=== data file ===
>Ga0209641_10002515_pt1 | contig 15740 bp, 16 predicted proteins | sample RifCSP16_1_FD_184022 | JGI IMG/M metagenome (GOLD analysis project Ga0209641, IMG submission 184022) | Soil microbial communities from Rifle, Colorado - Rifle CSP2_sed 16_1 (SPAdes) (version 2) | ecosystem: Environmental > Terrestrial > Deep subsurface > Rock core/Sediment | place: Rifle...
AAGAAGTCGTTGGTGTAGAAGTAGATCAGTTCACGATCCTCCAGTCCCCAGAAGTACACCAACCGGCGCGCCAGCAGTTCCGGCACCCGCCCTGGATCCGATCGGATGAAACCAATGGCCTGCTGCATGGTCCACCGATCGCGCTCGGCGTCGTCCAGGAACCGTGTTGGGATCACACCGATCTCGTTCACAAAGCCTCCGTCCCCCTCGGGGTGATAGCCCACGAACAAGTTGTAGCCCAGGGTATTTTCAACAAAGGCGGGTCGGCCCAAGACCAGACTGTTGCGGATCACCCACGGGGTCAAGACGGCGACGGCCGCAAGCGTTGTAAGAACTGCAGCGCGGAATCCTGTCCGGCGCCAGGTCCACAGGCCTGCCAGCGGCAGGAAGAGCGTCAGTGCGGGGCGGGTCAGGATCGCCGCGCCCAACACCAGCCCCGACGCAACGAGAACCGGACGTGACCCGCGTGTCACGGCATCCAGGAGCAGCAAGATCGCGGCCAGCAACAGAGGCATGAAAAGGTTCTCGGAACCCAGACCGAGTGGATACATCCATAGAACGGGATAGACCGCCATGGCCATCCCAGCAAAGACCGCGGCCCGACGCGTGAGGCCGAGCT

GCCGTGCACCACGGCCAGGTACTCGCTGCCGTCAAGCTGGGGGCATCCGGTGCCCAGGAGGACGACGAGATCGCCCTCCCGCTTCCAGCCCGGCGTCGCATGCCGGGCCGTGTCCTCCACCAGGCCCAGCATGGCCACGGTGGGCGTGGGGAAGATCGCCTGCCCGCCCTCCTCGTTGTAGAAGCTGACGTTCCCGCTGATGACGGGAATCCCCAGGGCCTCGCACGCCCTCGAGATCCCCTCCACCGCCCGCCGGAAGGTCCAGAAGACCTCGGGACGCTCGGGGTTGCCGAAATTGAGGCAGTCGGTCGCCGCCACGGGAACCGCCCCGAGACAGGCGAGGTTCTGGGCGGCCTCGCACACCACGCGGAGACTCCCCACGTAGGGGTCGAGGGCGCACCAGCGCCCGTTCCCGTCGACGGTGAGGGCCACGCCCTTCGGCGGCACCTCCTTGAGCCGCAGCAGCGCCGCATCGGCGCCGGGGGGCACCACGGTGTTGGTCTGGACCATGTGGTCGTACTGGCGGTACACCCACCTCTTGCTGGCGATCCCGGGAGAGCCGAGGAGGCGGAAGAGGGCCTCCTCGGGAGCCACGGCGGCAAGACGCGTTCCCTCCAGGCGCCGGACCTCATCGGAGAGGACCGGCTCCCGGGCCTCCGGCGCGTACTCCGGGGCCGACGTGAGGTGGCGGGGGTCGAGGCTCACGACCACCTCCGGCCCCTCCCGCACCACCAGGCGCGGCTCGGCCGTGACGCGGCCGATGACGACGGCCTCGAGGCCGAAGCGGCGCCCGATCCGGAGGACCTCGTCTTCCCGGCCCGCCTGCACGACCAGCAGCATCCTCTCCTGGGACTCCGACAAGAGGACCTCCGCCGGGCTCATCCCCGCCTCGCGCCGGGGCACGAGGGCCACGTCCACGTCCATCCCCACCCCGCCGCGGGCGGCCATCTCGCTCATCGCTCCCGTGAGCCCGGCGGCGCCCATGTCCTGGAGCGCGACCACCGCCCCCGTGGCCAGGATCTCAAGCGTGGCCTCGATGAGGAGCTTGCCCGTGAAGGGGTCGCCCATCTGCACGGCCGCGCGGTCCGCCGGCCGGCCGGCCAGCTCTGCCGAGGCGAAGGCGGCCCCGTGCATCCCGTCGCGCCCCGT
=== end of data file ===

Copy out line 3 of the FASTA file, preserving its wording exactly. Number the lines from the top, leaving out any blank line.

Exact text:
GCCGTGCACCACGGCCAGGTACTCGCTGCCGTCAAGCTGGGGGCATCCGGTGCCCAGGAGGACGACGAGATCGCCCTCCCGCTTCCAGCCCGGCGTCGCATGCCGGGCCGTGTCCTCCACCAGGCCCAGCATGGCCACGGTGGGCGTGGGGAAGATCGCCTGCCCGCCCTCCTCGTTGTAGAAGCTGACGTTCCCGCTGATGACGGGAATCCCCAGGGCCTCGCACGCCCTCGAGATCCCCTCCACCGCCCGCCGGAAGGTCCAGAAGACCTCGGGACGCTCGGGGTTGCCGAAATTGAGGCAGTCGGTCGCCGCCACGGGAACCGCCCCGAGACAGGCGAGGTTCTGGGCGGCCTCGCACACCACGCGGAGACTCCCCACGTAGGGGTCGAGGGCGCACCAGCGCCCGTTCCCGTCGACGGTGAGGGCCACGCCCTTCGGCGGCACCTCCTTGAGCCGCAGCAGCGCCGCATCGGCGCCGGGGGGCACCACGGTGTTGGTCTGGACCATGTGGTCGTACTGGCGGTACACCCACCTCTTGCTGGCGATCCCGGGAGAGCCGAGGAGGCGGAAGAGGGCCTCCTCGGGAGCCACGGCGGCAAGACGCGTTCCCTCCAGGCGCCGGACCTCATCGGAGAGGACCGGCTCCCGGGCCTCCGGCGCGTACTCCGGGGCCGACGTGAGGTGGCGGGGGTCGAGGCTCACGACCACCTCCGGCCCCTCCCGCACCACCAGGCGCGGCTCGGCCGTGACGCGGCCGATGACGACGGCCTCGAGGCCGAAGCGGCGCCCGATCCGGAGGACCTCGTCTTCCCGGCCCGCCTGCACGACCAGCAGCATCCTCTCCTGGGACTCCGACAAGAGGACCTCCGCCGGGCTCATCCCCGCCTCGCGCCGGGGCACGAGGGCCACGTCCACGTCCATCCCCACCCCGCCGCGGGCGGCCATCTCGCTCATCGCTCCCGTGAGCCCGGCGGCGCCCATGTCCTGGAGCGCGACCACCGCCCCCGTGGCCAGGATCTCAAGCGTGGCCTCGATGAGGAGCTTGCCCGTGAAGGGGTCGCCCATCTGCACGGCCGCGCGGTCCGCCGGCCGGCCGGCCAGCTCTGCCGAGGCGAAGGCGGCCCCGTGCATCCCGTCGCGCCCCGT